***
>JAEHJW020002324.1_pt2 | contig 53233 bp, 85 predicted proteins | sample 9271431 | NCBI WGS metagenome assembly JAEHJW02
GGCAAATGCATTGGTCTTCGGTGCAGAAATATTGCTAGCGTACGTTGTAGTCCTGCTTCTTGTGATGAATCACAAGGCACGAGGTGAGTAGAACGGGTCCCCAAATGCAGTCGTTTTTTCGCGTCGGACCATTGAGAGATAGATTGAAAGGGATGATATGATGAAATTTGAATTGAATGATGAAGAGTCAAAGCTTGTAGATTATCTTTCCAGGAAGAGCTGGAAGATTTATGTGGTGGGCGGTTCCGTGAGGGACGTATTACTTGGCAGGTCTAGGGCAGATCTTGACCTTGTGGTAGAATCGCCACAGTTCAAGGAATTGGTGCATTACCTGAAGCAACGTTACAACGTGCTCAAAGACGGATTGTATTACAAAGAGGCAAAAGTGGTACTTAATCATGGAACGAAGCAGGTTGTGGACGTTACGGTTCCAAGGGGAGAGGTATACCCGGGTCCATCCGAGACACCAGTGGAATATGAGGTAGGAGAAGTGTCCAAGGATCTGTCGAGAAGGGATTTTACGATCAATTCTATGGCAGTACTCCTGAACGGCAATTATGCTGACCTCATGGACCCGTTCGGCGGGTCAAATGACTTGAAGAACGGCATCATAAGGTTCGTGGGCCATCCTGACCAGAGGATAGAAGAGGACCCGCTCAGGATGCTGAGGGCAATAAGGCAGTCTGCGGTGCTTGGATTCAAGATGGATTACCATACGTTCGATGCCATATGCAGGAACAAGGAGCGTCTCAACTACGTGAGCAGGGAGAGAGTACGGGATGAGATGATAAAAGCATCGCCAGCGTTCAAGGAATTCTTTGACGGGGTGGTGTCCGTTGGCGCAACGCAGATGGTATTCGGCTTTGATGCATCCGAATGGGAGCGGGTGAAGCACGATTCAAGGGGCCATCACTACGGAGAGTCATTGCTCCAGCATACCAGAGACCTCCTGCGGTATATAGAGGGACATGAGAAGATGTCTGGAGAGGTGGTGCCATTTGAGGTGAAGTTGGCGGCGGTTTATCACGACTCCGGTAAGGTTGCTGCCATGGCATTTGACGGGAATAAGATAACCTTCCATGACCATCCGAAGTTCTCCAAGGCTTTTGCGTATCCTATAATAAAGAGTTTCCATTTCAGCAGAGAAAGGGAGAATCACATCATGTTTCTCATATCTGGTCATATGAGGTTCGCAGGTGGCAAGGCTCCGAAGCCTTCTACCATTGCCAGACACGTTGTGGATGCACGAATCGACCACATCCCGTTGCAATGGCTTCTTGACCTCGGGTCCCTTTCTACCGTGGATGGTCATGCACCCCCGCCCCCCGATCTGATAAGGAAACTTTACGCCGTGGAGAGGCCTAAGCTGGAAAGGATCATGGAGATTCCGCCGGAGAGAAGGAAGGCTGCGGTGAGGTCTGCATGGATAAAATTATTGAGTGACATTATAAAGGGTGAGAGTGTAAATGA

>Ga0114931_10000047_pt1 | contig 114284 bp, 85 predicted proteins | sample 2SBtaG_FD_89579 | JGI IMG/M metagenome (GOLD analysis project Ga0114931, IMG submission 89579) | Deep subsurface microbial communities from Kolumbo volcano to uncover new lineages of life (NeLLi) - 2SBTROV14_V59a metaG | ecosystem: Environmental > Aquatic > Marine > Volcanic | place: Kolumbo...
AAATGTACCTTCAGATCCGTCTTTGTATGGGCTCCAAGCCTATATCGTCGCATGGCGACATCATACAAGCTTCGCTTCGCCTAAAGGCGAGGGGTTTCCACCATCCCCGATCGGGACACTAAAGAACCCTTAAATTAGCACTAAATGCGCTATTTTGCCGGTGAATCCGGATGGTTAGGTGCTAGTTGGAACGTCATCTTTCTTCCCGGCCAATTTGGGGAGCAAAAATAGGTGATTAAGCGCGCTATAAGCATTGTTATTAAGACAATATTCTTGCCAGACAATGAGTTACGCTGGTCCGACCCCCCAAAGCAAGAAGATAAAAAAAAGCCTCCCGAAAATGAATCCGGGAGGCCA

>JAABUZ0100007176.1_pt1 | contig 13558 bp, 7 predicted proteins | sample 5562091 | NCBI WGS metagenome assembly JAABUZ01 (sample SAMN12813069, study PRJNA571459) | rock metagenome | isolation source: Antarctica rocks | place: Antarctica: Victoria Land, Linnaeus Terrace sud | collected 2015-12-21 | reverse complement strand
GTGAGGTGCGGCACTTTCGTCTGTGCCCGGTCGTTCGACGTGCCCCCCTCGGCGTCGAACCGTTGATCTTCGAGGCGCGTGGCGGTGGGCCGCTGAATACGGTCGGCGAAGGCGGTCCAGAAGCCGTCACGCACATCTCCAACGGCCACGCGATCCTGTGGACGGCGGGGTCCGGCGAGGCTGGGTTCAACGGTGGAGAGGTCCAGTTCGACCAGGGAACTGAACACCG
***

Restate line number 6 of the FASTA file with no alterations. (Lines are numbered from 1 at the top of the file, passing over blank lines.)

GTGAGGTGCGGCACTTTCGTCTGTGCCCGGTCGTTCGACGTGCCCCCCTCGGCGTCGAACCGTTGATCTTCGAGGCGCGTGGCGGTGGGCCGCTGAATACGGTCGGCGAAGGCGGTCCAGAAGCCGTCACGCACATCTCCAACGGCCACGCGATCCTGTGGACGGCGGGGTCCGGCGAGGCTGGGTTCAACGGTGGAGAGGTCCAGTTCGACCAGGGAACTGAACACCG